Sunday, August 24, 1924 was a very hot day in New York City, and Helen Palsgraf, a 40-year-old janitor and housekeeper, who lived at 238 Irving Avenue, Brooklyn, was taking her two daughters, aged 15 and 12, to Rockaway Beach, New York. They were on the platform at the East New York station of the Long Island Rail Road ("LIRR" or "the railroad") on Atlantic Avenue in Brooklyn, when a train, not theirs, pulled into the station. As it began to move again, a man carrying a package ran for that train, as the doors had not closed. He leapt aboard, but was unsteady as he landed, and a platform guard pushed him from behind as a member of the train's crew pulled him into the car. The passenger made the train, but lost the package, which dropped and exploded, apparently containing fireworks. Either the force of the explosion or the panicking of those on the platform caused a large penny scale to fall onto Helen Palsgraf. No one was hurt enough to spend the night in the hospital, though several people, Palsgraf among them, were listed as injured.
Tuesday, April 18, 2017
Understanding Causation In Your Life
A scale falls on a lady after a man jumping on a train drops a load of fireworks. Who caused the accident?
In Law School, one of the cases they use to confuse young would-be lawyers is the Palsgraf v. Long Island Railroad case:
The question is, what caused this accident? Was it the railroad, by pushing and pulling the man onto the train? The man who jumped onto the train? Or because he was carrying fireworks? The lady who didn't get out of the way of the falling scale? Or the scale company for not making a scale that wouldn't tip over? Or the man who owned the scale for not bolting it down?
And the answer is: it doesn't matter. Under the law today, you sue the party with the most money, which means the railroad, the scale manufacturer, and the guy who manages the penny-scale. And in today's climate, it is clear than when vending machines tip over, the vending machine company is often at fault - even when the person injured or killed by the falling vending machine was trying to tip it to get free product.
So you spend all this time in Law School learning about "causation" and it doesn't really mean anything. If you stood up in court and argued that your client wasn't liable under Palsgraf due to causation issues, the judge would laugh at you.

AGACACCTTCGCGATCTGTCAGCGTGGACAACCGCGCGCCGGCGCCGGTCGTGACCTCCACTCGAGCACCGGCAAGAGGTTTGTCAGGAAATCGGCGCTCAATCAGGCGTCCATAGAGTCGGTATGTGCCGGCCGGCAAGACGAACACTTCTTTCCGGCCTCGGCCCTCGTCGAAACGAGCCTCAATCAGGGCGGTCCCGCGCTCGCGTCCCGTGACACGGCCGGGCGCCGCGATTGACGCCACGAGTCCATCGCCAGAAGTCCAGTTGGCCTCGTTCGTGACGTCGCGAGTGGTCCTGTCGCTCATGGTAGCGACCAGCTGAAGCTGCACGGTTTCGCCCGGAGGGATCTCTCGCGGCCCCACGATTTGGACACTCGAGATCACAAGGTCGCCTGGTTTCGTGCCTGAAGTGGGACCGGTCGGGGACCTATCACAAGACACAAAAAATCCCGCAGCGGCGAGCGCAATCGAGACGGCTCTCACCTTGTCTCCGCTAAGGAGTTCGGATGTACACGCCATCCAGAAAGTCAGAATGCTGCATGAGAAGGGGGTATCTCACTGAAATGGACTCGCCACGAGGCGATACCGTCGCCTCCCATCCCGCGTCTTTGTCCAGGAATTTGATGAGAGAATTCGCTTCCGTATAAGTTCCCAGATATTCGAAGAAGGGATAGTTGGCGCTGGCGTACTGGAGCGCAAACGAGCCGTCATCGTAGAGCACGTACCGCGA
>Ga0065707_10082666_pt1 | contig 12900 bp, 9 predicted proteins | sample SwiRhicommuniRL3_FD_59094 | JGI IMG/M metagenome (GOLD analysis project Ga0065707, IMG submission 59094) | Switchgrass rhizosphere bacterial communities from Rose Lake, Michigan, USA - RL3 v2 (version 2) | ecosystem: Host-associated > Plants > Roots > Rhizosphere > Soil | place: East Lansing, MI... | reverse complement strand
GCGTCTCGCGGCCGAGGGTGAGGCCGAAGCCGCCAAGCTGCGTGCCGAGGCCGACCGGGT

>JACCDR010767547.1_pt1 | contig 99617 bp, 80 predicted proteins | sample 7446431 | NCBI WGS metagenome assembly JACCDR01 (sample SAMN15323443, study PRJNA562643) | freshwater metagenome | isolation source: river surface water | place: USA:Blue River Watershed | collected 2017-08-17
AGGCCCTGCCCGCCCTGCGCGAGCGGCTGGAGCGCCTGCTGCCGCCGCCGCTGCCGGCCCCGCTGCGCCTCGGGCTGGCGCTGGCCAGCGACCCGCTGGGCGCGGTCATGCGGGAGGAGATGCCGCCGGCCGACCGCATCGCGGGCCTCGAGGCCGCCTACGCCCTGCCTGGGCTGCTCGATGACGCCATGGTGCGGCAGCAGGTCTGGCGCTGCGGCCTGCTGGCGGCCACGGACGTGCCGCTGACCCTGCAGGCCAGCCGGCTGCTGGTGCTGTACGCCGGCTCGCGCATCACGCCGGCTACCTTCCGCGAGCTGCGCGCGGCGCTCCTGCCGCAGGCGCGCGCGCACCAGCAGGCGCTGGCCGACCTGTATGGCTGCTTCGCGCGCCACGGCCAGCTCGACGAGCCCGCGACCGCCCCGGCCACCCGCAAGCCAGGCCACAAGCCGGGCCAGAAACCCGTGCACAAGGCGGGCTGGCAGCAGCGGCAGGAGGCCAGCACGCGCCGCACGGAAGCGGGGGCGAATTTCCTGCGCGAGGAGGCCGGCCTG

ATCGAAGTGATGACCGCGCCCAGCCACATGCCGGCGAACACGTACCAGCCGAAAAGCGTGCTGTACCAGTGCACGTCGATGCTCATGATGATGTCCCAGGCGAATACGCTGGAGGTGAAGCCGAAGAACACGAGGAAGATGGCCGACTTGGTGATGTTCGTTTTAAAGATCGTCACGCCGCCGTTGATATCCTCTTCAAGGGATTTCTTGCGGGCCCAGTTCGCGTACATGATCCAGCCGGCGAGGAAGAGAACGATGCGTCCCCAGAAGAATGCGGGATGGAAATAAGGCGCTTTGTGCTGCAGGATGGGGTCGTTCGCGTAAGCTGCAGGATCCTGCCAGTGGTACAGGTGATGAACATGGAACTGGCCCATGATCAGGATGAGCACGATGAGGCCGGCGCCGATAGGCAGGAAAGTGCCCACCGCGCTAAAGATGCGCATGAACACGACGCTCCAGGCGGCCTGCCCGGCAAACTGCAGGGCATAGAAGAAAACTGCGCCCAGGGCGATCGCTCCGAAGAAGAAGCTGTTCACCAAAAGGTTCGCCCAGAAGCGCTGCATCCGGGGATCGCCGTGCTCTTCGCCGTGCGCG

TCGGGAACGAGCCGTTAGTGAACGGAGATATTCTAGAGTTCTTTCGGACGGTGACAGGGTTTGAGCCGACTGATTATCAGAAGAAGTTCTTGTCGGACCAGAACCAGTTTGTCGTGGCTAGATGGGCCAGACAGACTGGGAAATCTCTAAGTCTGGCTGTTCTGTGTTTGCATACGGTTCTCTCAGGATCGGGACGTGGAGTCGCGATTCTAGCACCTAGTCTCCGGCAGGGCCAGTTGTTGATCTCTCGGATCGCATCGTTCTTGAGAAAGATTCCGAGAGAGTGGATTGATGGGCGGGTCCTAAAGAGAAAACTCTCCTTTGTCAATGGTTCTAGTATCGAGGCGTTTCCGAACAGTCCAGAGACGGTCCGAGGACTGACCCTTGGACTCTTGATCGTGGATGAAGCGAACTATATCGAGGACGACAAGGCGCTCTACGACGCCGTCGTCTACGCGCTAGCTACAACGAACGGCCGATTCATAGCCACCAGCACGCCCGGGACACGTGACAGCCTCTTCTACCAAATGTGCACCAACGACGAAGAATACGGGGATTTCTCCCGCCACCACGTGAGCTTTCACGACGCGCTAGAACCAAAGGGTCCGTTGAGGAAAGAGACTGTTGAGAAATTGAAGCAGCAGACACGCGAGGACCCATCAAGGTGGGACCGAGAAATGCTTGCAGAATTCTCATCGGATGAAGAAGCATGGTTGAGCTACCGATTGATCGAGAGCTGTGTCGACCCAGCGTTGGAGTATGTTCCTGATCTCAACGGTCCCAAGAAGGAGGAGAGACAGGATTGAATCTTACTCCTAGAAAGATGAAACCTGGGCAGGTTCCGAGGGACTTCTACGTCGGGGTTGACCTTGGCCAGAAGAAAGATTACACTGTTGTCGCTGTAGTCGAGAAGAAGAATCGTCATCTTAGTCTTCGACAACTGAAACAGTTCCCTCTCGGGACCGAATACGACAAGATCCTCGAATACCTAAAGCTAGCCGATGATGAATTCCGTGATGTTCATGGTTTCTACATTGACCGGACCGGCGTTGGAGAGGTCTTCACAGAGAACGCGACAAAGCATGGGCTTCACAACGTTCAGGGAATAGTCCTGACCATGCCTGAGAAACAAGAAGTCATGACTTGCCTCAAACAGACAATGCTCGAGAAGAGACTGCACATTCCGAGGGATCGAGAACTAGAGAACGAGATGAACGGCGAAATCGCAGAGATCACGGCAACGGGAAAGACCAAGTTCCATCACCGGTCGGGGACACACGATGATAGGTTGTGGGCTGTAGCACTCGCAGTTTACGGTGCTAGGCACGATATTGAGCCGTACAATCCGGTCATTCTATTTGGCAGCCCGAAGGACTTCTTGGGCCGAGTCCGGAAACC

In your personal life, causation does matter - and it doesn't. I have harped on this a lot in this blog. People routinely absolve themselves of fault in some matter, claiming to be innocents, when in fact their actions lead directly to their predicament. They made bad life choices and are now paying the consequences. They could have made different choices and their outcomes could have been better.
For example, it is mutely reported in the news today that a young couple flying off to Costa Rica for their wedding was thrown off a United Flight when they tried to sit in upgraded seating without permission. Once again, we'll never know that the real story was, but the key thing is that when the flight attendant asked them to get off the plane, they complied. Rather than raise a fuss and be dragged off a plane that wasn't theirs, they said, "OK, we'll leave" and they took a later flight. No compelling video, no lawsuit, no outrage on the Internet. But of course, if you want to generate outrage, I guess we all now know how to do it! I predict there will be many "copycat" incidents on airlines with people trying to set up "outrages" on Social Media.
But getting back to causation, it is true that causation does have direct meaning in your life. If you speed and get a ticket, it is your fault for speeding and not the policeman's fault for giving you a ticket. This seems pretty straightforward, but I can tell you that at one time in my life, I believed the opposite - the same sort of "poverty stories" that we liked to bandy about - that the Police were just in it for the money, and the whole speed limit thing was just an excuse to harass people, and so on and so forth. Blame everyone except yourself!